On paper, there’s no doubt that Donald Trump’s trade policies will amount to the single biggest change to the way America does business with the rest of the world in decades. The question is, whether this presents an opportunity for Australia.
Trump will go to the White House with little limitiations - Republicans will control the presidency, the Senate, the House of Representatives and the Supreme Court. This mean’s Trump’s got the means to deliver on his campaign promises, including withdrawing from the Trans Pacific Partnership and introducing new tarrifs.
Instead of wasting years trying to get these measures through, he can just decide to do something, and do it. That is a powerful lever, and done well, it can be incredibly powerful. He has power that few presidents in the previous century have had, and that could benefit Australia.
A looming trade war?
Trump has made some big promises on trade. He has threatened to scrap or renegotiate a number of existing free trade agreements, including the North American Free Trade Agreement, which he blames for job losses. He has even touted withdrawing the US from the World Trade Organization (will the WTO become as dead as a Doha?)
But it’s when it comes to China that Trump’s policies really get interesting for those in Australia. He has talked of taxing Chinese imports, of imposing tariffs of 45%, in order to give “American workers a level playing field”.
In response, an editorial in a Chinese newspaper has questioned whether Trump’s policies and promises will kick off a trade war, citing the numerous American industries and companies that depend on China.
These tensions could reverse the progress by which consumers in the US have become vastly better off by getting cheap consumer goods. If President Trump and Congress make good on the threat to add a 45% tariff on all Chinese goods, China may retaliate by imposing similar duties on US goods, or put restrictions on US investment.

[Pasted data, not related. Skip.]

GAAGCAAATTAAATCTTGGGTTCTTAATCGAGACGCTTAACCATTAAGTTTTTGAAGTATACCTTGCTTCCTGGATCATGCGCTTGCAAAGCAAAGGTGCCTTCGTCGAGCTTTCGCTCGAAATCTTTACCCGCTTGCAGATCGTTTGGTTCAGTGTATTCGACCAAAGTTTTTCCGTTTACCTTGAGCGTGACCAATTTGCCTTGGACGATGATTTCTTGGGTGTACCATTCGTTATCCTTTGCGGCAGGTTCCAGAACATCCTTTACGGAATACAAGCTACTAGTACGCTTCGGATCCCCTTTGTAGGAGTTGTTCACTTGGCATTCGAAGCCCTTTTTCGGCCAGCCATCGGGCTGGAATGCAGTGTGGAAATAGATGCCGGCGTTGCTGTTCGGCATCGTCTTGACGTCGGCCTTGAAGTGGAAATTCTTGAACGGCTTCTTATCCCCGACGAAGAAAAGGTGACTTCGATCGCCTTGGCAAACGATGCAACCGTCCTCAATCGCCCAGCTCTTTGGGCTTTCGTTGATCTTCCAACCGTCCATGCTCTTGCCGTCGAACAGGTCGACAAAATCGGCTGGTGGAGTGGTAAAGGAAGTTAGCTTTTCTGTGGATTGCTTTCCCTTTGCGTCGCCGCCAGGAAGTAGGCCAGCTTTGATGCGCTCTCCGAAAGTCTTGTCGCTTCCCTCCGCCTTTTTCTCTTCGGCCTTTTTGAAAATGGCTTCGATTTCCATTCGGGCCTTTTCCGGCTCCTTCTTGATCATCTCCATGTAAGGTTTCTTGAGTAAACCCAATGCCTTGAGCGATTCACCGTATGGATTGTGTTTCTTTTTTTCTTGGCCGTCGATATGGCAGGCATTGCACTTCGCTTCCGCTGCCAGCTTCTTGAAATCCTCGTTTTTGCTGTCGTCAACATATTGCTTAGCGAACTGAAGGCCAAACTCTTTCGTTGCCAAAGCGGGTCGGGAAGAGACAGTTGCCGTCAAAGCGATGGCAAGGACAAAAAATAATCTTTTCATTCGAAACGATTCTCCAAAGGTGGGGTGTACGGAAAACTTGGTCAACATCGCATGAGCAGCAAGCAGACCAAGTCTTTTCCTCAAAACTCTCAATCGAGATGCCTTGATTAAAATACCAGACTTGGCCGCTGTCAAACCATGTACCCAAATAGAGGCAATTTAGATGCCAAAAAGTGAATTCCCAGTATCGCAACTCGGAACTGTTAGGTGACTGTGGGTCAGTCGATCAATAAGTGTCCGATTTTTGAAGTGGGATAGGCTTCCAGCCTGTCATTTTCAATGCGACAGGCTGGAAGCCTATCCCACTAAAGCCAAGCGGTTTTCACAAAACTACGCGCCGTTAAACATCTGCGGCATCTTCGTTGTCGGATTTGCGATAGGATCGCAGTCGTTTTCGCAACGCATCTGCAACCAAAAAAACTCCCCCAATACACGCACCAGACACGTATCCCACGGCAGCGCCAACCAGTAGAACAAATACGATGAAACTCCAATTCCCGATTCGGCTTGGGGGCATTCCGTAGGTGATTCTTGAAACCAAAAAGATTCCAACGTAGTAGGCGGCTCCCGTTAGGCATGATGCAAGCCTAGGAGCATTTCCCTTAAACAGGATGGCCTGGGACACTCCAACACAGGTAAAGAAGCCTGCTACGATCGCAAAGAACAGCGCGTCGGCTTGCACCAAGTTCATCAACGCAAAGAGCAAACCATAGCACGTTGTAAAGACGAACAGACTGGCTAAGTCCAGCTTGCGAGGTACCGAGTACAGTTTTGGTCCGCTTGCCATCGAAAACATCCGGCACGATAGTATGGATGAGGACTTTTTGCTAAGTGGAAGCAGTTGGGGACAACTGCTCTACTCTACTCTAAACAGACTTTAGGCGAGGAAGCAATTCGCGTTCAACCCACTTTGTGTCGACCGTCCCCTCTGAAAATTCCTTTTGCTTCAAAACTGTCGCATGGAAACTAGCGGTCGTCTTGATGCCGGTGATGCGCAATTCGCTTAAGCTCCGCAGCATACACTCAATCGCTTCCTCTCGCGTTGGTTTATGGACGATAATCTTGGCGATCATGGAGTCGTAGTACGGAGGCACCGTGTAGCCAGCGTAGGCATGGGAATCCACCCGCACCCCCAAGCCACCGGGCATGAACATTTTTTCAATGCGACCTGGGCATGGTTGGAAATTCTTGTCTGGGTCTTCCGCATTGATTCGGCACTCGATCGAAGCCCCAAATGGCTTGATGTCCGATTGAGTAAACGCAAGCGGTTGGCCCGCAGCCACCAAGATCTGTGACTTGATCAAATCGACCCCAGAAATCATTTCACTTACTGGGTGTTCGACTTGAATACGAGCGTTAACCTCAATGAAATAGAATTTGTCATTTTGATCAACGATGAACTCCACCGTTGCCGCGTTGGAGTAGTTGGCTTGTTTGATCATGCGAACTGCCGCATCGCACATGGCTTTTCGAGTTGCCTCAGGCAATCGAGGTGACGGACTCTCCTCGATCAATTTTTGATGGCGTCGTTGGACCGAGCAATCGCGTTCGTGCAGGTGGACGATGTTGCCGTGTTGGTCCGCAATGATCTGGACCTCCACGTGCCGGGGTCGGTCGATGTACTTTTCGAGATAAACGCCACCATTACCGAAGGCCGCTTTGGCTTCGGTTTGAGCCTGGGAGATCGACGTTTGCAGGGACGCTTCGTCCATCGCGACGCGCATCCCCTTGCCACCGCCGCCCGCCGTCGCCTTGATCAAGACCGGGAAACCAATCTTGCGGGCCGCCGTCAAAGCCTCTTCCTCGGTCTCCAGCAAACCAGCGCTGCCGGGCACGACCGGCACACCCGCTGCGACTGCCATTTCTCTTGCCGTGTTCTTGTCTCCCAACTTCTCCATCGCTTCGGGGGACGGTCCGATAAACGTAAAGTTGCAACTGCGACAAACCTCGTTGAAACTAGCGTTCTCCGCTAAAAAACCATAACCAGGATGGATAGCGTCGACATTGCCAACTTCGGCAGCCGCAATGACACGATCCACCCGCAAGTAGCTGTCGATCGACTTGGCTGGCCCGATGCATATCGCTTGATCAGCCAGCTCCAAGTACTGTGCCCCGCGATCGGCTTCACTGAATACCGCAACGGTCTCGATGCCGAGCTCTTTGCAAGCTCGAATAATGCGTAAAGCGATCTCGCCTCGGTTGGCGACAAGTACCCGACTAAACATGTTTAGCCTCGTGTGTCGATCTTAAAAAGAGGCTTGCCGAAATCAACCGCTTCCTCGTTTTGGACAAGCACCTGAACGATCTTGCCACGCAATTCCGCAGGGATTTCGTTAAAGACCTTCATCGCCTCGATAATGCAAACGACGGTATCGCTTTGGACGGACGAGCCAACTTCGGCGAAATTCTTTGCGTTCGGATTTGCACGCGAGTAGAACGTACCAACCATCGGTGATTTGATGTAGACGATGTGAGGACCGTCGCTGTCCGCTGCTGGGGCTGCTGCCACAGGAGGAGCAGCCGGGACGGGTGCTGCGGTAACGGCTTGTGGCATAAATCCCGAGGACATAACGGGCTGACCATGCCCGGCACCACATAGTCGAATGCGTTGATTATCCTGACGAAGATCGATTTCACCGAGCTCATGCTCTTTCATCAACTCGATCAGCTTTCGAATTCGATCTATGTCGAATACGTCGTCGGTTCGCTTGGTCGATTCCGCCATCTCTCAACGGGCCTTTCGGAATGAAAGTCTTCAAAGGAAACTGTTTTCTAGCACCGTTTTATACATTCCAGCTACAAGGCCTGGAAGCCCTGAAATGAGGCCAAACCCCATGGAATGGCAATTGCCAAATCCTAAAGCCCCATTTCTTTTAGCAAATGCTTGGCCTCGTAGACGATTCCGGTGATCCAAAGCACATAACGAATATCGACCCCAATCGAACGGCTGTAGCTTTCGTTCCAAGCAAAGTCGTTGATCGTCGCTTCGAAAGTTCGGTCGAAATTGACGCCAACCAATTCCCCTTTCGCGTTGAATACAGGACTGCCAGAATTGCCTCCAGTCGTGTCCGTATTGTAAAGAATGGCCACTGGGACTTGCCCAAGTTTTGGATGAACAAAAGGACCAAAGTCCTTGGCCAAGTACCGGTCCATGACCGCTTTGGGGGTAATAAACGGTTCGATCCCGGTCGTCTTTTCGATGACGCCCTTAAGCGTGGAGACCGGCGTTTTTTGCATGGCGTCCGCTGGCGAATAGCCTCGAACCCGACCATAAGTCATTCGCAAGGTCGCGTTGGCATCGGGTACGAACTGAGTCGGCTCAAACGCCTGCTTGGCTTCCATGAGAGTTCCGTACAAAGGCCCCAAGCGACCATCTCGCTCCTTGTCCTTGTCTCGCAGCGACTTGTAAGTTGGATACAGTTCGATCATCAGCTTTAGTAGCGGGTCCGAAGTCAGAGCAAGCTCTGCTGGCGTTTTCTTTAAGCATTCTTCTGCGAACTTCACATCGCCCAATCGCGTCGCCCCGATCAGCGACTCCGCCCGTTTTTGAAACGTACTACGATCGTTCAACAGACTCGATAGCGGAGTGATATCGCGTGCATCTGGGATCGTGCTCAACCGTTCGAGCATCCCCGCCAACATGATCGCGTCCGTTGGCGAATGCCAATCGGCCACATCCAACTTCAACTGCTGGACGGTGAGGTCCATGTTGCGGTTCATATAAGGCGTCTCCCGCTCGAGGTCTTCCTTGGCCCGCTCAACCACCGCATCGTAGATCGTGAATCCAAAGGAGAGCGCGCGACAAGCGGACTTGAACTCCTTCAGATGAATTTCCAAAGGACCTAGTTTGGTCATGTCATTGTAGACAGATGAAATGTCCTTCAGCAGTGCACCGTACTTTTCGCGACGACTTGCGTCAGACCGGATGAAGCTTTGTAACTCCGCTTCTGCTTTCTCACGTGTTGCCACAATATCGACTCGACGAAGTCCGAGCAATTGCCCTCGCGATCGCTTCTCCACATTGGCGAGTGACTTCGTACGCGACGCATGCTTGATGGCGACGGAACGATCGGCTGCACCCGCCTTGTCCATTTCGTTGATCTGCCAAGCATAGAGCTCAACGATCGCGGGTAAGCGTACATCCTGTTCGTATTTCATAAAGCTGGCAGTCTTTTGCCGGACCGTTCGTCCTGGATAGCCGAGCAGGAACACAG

China may also retaliate if accused of currency manipulation and may put constraints on any foreign business - not just the US ones - which would disadvantage Australian traders and investors too.
Even calamities can have a silver lining
But even something as calamitous as a China-US trade war can have silver linings. Indeed, we need look no further than Brexit for an example.
The Brexit vote was feared to have hurt the UK economy. But so far there have been some good trends for the UK. For example, now the UK is able to run bilateral trade missions (like the one to India by PM Theresa May recently), attract direct investment in the city and make incentives available to foreign investors without having to get permission from Brussels. Further, the devaluation of the local currency means those who have overseas bosses effectively get a big pay rise, and exporters become more competitive. But it’s still early to tell because the process of Brexit still has a long way to go.
An opportunity for Australia?
Initially, the Republican victory and the policies suggested seem to have serious implications for trade-focused economies such as Australia. However, looking at it more closely, if the US does less trade with China, Australia may benefit.
Australia could get a big boost from trade with China, which would now look for new trading partners. We may get most favoured nation status in Chinese infrastructure projects and special trade zones. We may also be looked upon as a favourable supplier - particularly in food and energy security.
Australia has benefited in the past when America has been blackballed. During the “mad cow” scare in South Korea, Australia was able to substitute US beef on Korean dining tables, lifting our market share.
We may be able to trump US exporters again if there are trade tensions between Washington and the Asian capitals.
The world keeps spinning
No one knows how Trump will act as President. This campaign may offer yet another surprise, as Donald Trump governs contrary to what he has said in a “cut through” campaign against Washington conventional politics. But political science shows us that politicians tend to keep their promises. And, either way, as The Monty Python Boys say “always look on the bright side of life”. Despite the shock, the world keeps on spinning.
Authors: Tim Harcourt, J.W. Nevile Fellow in Economics, UNSW Australia